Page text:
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Posted at 8:27 AM ET, 01/ 5/2011

The Circuit: New Congress means new Twitter handles, Internet news gains on TV, hackers use fake White House Christmas card

By Hayley Tsukayama

LEADING THE DAY: It's the first day of the new Congress, so update your Twitter follows and lists accordingly. As the Hill reported Wednesday morning, the new speaker of the House, Rep. John Boehner, is now "SpeakerBoehner" on the microblogging site. Those looking for Rep. Eric Cantor on Twitter can now find him at "GOPLeader" having handed "GOPWhip" off to Rep. Kevin McCarthy.

Meanwhile, Rep. Nancy Pelosi has changed her Twitter handle from "SpeakerPelosi" to "NancyPelosi."

Use the #tcot, or Top Conservatives on Twitter, hashtag today to keep up with the incoming Republican majority.

Internet news closing in on TV: Sixty-five percent of Americans 18 to 29 list the Internet as their main source of news, according to a new study from the Pew Research Center for People and the Press. Most Americans, 68 percent, say television is still their main source of news, but that's down from 82 percent in 2002.

Hackers use fake White House Christmas Card: Hackers went after military, law enforcement and other political targets by sending a fake e-mail Christmas card from the White House last week. As the AP reports, hackers sold several gigabytes of data, though none of it seems to have been classified information.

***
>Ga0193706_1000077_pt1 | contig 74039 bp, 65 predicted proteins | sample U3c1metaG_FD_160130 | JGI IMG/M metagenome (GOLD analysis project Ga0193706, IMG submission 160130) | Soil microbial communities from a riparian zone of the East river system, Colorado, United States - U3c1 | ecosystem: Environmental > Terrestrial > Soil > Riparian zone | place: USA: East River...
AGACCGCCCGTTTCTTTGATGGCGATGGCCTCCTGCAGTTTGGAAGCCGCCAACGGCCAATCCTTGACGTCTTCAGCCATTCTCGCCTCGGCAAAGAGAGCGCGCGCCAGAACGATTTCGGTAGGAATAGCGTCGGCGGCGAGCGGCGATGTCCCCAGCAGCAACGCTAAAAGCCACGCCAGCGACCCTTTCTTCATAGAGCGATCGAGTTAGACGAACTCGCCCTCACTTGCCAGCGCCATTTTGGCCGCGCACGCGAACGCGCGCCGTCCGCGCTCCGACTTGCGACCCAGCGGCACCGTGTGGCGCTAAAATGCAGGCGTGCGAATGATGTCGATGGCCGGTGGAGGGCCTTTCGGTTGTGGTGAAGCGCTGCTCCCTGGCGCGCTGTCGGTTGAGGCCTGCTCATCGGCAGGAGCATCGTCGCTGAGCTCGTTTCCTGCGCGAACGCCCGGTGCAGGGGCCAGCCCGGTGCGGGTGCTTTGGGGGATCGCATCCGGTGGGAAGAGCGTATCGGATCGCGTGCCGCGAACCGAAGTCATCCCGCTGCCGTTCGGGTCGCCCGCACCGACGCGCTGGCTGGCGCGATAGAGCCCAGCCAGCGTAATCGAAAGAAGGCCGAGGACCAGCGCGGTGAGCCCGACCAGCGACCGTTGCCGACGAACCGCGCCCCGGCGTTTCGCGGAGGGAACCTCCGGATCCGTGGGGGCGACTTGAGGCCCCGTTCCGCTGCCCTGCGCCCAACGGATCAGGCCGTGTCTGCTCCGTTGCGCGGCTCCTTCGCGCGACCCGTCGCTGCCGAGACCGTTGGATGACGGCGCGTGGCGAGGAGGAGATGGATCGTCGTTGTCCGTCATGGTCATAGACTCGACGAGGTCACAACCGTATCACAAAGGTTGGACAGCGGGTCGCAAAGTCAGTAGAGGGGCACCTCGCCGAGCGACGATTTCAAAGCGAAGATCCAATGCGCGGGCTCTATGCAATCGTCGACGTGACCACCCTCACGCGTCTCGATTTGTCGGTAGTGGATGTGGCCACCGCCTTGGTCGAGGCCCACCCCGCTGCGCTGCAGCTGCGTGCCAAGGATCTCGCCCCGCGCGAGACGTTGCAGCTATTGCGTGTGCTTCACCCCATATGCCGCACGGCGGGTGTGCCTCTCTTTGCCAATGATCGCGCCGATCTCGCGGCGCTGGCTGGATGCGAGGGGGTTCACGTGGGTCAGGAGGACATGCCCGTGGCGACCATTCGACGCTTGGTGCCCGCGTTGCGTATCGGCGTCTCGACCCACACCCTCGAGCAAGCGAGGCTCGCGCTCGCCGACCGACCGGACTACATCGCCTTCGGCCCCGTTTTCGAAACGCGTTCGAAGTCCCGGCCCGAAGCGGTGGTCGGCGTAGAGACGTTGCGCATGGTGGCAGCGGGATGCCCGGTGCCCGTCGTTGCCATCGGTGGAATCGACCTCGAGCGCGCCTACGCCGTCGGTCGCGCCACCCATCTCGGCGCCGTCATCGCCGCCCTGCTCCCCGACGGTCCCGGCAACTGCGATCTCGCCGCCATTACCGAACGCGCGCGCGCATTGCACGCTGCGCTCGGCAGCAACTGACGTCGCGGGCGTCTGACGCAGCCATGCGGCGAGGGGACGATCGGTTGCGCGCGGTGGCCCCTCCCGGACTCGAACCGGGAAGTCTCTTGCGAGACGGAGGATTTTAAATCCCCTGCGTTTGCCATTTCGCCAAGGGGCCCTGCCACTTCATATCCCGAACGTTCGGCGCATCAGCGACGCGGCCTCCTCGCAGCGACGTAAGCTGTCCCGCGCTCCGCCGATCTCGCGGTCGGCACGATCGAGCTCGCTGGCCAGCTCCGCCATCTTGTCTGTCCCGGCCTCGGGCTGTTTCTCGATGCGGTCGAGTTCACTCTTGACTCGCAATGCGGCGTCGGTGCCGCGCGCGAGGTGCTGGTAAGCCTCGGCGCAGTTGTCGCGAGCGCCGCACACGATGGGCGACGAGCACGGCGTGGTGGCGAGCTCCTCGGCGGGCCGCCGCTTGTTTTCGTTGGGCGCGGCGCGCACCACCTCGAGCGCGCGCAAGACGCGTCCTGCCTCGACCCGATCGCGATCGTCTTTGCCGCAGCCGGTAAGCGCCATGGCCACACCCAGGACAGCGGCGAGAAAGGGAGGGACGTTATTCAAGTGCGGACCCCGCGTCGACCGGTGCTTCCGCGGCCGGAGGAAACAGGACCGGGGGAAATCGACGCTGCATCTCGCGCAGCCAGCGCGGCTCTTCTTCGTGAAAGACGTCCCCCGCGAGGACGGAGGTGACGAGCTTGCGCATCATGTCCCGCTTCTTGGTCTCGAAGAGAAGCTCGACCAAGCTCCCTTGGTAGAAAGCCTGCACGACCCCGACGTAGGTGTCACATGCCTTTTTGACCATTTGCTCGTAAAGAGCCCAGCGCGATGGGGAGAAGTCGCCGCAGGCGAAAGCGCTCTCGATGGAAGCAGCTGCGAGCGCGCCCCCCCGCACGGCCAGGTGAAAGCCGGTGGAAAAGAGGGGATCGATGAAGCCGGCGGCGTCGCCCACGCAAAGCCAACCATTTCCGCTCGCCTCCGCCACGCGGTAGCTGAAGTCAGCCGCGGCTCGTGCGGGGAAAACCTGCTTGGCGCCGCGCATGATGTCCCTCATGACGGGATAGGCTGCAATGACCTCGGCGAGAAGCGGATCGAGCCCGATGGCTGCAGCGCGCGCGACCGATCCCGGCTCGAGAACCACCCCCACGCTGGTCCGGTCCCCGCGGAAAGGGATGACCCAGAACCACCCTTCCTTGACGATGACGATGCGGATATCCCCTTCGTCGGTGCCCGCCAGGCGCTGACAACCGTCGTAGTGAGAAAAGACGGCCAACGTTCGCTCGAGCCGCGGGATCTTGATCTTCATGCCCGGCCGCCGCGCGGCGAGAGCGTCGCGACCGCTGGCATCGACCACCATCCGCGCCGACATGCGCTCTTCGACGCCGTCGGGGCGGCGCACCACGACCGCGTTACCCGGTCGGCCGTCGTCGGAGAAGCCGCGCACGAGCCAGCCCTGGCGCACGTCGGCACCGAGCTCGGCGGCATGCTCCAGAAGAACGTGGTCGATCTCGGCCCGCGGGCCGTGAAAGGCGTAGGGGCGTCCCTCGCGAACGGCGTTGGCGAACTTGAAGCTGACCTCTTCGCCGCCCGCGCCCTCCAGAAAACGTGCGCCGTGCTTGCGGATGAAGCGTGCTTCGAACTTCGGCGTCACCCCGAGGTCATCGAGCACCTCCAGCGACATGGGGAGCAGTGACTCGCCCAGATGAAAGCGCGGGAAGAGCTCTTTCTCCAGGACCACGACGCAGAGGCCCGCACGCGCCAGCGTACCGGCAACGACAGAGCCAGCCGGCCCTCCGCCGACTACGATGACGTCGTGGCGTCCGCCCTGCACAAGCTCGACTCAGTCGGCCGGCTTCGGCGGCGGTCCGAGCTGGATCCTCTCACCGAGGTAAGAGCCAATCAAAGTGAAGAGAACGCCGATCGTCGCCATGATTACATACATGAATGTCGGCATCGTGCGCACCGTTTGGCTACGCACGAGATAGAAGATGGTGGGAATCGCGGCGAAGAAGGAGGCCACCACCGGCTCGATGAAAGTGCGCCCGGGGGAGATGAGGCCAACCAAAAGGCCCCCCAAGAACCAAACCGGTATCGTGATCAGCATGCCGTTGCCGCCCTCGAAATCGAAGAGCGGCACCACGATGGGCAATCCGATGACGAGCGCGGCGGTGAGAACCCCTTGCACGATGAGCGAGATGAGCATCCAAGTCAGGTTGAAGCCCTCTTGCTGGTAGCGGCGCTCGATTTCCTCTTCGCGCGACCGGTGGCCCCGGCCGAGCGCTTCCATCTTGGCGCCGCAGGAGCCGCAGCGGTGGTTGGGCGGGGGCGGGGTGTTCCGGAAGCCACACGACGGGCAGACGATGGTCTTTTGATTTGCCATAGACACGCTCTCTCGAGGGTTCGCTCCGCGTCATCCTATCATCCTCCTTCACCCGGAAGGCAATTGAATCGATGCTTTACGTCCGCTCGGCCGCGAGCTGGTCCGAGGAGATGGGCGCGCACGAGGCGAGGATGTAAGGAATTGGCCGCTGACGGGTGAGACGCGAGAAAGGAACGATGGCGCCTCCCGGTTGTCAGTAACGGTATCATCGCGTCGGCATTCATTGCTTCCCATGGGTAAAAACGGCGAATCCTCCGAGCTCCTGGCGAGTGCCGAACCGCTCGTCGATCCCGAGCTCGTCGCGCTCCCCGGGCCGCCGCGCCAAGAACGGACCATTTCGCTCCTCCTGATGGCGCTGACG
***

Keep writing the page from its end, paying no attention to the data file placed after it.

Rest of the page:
IRS enforces new online privacy, security standards: Preparing for tax season, the Internal Revenue Service has begun enforcing new privacy standards for online providers of individual tax returns. As the Boston Globe reported Monday, most of the requirements are in place to keep information from IRS 3-file and other online tax returns secure. They also are intended to prevent the bulk-filing of fraudulent tax returns.

Estonia considers drafting the tech-savvy: In an effort to combat cyber attacks, the country of Estonia has created a volunteer Cyber Defense League comprising programmers, software engineers and computer scientists. In 2007, Estonia's government suffered from a series of cyber attacks originating in Russia that crippled the country. Planning for the future, they created the volunteer force of techies-- a full-fledged unit that would "function under a unified military command" in wartime.

The country is also mulling a conscript force pulled from the country's IT departments, which Time's Techland calls the "nerd army." The conscript idea exists only in theory at the moment, but Defense Minister Jaak Aaviksoo mentioned it to NPR this week as a possibility.

By Hayley Tsukayama  | January 5, 2011; 8:27 AM ET
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Next: Nielsen: U.S. consumers crave TVs, mobile devices

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